Your Pelvic Physiotherapist will start off by collecting a detailed history of your symptoms. She will then ask about many other potential symptoms that often go with pelvic floor dysfunction. These include questions about sexual function, bladder, bowel, low back, hip and tailbone symptoms. These questions may seem very personal and unrelated, but if there are problems in any of these areas, it is important to tell your therapist as they are often related to pelvic floor dysfunction. Your Pelvic Physiotherapist may ask you to fill out further questionnaires which will give her a better idea of what is contributing to your specific symptoms.
Once your Pelvic Physiotherapist has gathered information about your condition, she will begin a physical assessment. These may vary depending on your symptoms, and may not all be completed on the first visit. The physical assessment may include assessment of your low back, SI joints, connective tissue of the abdomen and thighs, and a pelvic floor assessment. A pelvic floor assessment involves an internal exam looking for trigger points in the pelvic floor, and assessing the strength of the pelvic floor.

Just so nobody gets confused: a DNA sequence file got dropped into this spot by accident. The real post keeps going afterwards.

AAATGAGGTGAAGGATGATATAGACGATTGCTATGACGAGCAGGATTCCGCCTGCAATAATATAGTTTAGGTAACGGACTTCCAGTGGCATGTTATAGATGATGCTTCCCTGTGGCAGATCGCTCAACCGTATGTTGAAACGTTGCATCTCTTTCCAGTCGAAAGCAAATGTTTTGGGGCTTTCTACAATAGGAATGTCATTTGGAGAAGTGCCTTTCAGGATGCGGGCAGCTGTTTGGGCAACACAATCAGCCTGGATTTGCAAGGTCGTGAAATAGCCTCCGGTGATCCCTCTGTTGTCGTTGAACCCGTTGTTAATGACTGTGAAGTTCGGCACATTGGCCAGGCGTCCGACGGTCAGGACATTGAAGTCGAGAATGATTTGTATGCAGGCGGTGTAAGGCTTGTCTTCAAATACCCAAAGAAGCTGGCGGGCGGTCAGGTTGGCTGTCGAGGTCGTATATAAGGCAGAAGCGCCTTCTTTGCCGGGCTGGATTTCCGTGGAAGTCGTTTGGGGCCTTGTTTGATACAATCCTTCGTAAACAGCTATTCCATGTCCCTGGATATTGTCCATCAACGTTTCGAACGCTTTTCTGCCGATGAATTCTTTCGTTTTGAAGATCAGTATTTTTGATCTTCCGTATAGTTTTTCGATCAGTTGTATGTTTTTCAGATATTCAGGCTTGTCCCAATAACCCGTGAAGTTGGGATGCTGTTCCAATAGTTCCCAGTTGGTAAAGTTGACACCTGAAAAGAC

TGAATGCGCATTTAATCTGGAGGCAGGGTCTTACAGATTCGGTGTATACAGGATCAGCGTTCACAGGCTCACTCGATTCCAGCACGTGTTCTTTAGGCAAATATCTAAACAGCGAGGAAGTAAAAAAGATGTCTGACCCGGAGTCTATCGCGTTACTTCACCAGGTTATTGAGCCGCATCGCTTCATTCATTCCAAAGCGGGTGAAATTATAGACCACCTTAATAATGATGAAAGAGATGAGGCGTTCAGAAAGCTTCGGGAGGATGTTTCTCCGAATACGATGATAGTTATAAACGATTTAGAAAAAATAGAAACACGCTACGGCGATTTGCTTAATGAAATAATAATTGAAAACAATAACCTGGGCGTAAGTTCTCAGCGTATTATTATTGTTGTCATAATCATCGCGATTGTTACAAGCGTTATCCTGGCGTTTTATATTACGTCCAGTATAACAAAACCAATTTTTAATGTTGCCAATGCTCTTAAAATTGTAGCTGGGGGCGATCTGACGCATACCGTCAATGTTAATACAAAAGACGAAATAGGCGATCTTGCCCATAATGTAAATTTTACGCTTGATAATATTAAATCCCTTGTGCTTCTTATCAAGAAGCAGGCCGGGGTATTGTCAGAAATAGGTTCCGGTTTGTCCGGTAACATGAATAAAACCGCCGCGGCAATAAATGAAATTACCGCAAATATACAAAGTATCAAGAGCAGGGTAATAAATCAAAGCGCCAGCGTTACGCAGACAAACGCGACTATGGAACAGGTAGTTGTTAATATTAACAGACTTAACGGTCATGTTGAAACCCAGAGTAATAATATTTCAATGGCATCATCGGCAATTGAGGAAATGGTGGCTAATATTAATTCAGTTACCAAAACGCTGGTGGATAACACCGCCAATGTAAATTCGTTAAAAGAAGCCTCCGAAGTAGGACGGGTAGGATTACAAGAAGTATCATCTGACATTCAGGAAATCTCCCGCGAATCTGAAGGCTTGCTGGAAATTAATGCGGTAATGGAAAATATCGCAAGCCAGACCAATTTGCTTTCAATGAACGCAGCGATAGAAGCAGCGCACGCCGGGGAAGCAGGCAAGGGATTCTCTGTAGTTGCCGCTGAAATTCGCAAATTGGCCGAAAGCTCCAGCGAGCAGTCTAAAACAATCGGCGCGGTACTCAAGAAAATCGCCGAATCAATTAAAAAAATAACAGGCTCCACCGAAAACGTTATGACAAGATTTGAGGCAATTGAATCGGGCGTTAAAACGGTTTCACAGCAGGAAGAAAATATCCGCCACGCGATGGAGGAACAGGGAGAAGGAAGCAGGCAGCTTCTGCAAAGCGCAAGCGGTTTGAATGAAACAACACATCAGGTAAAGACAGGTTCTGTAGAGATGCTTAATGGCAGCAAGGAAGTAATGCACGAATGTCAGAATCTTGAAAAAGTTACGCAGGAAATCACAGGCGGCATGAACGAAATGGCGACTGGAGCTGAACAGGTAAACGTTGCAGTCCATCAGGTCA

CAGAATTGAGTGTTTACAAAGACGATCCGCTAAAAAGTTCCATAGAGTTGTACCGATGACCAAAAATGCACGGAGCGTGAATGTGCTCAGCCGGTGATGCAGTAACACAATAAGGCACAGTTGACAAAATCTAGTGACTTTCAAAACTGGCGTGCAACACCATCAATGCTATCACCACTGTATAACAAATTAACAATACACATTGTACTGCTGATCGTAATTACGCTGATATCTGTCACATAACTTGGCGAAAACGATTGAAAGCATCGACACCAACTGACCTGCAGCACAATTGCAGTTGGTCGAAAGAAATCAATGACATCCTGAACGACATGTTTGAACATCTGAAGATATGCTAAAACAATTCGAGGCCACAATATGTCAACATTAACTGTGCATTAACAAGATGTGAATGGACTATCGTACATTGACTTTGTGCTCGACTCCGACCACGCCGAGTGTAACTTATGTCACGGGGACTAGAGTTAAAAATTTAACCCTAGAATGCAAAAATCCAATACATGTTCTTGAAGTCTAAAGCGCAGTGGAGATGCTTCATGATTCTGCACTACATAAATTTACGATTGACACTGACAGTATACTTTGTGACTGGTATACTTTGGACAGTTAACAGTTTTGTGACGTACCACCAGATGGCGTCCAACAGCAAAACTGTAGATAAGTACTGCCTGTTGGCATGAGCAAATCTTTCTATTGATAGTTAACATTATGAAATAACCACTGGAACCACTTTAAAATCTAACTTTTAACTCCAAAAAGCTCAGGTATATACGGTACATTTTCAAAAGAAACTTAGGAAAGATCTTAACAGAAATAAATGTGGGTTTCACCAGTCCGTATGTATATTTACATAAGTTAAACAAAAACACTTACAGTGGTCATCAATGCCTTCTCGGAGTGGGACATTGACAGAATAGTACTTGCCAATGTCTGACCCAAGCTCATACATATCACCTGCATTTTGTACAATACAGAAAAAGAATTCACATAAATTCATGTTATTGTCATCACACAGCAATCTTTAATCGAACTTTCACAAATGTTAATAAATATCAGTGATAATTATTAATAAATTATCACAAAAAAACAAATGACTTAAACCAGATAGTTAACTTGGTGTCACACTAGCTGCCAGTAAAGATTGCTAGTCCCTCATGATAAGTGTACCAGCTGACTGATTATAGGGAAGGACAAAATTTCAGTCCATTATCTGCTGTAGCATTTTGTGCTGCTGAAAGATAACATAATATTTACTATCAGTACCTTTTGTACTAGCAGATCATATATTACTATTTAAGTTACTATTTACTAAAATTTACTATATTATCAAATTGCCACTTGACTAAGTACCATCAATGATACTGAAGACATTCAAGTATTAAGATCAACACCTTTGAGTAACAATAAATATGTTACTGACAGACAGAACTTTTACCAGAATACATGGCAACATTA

Once your Pelvic Physiotherapist has completed her examination, she will explain her findings to you. She will give you exercises or other homework to do, and explain how often you should return for treatment. She will explain what changes you should expect to see, and how long you should expect your treatment to take. She will give you time to ask questions.